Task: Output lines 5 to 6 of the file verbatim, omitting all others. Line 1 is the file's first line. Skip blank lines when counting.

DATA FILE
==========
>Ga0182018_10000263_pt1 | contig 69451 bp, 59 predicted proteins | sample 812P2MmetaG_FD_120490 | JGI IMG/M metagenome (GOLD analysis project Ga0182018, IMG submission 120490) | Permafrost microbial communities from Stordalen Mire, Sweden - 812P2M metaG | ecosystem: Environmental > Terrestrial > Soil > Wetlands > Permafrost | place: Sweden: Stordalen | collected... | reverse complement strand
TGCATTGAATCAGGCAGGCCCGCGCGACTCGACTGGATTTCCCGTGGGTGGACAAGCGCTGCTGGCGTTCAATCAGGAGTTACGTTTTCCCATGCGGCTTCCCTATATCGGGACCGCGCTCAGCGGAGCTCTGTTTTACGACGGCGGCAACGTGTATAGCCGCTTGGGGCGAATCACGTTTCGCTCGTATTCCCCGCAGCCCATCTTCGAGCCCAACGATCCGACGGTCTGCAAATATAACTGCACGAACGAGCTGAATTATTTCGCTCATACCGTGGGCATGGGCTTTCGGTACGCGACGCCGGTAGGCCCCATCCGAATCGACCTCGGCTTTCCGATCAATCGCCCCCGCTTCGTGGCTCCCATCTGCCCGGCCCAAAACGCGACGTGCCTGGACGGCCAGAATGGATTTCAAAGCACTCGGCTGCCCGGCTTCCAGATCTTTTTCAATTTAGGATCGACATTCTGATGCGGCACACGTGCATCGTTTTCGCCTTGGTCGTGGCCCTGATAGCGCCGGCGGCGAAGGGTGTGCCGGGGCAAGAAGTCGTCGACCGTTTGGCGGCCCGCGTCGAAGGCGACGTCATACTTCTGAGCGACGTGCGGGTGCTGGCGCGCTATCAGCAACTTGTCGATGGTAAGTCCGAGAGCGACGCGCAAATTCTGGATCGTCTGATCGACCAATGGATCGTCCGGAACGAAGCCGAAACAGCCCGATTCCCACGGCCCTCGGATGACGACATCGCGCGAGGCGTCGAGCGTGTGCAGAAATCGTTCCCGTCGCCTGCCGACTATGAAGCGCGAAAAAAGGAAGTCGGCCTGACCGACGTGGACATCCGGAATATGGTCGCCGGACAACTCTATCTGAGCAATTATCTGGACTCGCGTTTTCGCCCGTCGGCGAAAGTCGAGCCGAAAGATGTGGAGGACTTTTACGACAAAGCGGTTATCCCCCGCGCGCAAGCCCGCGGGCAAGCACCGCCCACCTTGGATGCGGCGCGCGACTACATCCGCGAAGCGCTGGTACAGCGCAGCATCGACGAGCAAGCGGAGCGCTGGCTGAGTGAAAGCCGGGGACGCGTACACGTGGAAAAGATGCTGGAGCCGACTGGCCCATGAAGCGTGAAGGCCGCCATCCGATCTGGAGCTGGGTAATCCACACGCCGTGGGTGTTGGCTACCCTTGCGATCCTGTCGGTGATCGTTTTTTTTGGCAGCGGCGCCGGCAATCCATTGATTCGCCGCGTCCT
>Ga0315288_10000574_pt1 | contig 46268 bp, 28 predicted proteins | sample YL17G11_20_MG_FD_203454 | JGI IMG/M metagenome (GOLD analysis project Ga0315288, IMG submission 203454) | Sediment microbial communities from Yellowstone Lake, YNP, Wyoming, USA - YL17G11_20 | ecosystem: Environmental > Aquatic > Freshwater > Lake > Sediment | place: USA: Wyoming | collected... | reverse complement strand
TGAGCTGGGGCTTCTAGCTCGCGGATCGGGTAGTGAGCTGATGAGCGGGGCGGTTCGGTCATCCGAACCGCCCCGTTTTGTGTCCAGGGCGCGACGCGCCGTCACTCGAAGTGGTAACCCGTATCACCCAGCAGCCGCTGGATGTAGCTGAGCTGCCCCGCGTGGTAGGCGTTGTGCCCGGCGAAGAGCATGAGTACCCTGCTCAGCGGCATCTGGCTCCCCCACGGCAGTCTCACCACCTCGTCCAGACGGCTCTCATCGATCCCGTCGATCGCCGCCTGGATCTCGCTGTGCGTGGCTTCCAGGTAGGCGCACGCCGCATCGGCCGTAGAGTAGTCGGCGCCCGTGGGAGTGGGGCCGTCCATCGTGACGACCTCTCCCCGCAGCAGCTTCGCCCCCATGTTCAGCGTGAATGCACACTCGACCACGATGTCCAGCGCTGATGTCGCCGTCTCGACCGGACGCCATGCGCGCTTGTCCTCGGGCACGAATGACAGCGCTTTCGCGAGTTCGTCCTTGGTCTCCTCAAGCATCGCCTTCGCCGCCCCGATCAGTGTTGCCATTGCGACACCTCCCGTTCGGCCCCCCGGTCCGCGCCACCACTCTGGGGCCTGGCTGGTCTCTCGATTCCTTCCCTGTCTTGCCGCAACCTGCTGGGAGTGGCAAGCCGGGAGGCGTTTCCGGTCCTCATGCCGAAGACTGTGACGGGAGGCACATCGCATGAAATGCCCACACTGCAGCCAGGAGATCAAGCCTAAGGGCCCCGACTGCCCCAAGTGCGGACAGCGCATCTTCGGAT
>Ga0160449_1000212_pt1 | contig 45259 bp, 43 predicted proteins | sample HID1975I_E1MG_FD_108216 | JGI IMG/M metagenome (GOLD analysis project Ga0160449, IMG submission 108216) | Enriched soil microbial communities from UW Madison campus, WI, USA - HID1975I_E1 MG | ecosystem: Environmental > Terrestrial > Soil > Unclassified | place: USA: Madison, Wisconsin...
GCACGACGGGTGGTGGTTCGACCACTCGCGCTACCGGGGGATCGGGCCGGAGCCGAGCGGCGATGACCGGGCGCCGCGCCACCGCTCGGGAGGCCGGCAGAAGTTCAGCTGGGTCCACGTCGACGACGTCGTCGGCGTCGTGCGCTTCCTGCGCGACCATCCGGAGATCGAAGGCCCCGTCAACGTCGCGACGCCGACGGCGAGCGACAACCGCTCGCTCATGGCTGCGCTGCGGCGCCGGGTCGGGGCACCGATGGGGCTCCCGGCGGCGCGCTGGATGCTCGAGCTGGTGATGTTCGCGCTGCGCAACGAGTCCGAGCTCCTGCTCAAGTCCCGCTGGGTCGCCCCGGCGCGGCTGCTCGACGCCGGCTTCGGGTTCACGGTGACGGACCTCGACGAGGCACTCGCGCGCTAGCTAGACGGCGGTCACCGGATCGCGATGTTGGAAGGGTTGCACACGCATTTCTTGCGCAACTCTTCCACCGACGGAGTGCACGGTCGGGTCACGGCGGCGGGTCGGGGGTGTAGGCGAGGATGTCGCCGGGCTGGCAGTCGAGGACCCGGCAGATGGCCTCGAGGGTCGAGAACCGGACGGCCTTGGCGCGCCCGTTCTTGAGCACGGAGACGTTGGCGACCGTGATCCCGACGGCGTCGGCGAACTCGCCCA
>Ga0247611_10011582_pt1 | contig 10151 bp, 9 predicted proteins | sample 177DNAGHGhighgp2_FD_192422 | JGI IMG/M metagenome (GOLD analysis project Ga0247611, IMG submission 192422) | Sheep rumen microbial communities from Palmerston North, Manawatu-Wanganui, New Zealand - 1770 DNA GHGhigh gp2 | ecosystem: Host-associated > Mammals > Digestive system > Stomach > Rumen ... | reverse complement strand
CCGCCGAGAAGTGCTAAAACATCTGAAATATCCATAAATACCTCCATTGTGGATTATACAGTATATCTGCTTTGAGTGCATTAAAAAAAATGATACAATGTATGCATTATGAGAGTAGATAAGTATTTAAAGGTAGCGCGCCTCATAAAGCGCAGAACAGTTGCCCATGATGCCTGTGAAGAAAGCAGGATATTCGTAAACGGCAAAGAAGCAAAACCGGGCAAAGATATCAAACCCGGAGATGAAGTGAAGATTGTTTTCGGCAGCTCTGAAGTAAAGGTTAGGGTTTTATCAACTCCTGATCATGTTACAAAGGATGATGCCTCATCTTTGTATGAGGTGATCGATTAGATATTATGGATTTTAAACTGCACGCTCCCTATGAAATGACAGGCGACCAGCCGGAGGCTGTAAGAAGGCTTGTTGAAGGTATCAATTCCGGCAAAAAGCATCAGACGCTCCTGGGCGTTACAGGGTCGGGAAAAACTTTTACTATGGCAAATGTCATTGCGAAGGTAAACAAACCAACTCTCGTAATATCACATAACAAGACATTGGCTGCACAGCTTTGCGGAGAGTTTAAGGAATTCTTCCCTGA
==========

>Ga0160449_1000212_pt1 | contig 45259 bp, 43 predicted proteins | sample HID1975I_E1MG_FD_108216 | JGI IMG/M metagenome (GOLD analysis project Ga0160449, IMG submission 108216) | Enriched soil microbial communities from UW Madison campus, WI, USA - HID1975I_E1 MG | ecosystem: Environmental > Terrestrial > Soil > Unclassified | place: USA: Madison, Wisconsin...
GCACGACGGGTGGTGGTTCGACCACTCGCGCTACCGGGGGATCGGGCCGGAGCCGAGCGGCGATGACCGGGCGCCGCGCCACCGCTCGGGAGGCCGGCAGAAGTTCAGCTGGGTCCACGTCGACGACGTCGTCGGCGTCGTGCGCTTCCTGCGCGACCATCCGGAGATCGAAGGCCCCGTCAACGTCGCGACGCCGACGGCGAGCGACAACCGCTCGCTCATGGCTGCGCTGCGGCGCCGGGTCGGGGCACCGATGGGGCTCCCGGCGGCGCGCTGGATGCTCGAGCTGGTGATGTTCGCGCTGCGCAACGAGTCCGAGCTCCTGCTCAAGTCCCGCTGGGTCGCCCCGGCGCGGCTGCTCGACGCCGGCTTCGGGTTCACGGTGACGGACCTCGACGAGGCACTCGCGCGCTAGCTAGACGGCGGTCACCGGATCGCGATGTTGGAAGGGTTGCACACGCATTTCTTGCGCAACTCTTCCACCGACGGAGTGCACGGTCGGGTCACGGCGGCGGGTCGGGGGTGTAGGCGAGGATGTCGCCGGGCTGGCAGTCGAGGACCCGGCAGATGGCCTCGAGGGTCGAGAACCGGACGGCCTTGGCGCGCCCGTTCTTGAGCACGGAGACGTTGGCGACCGTGATCCCGACGGCGTCGGCGAACTCGCCCA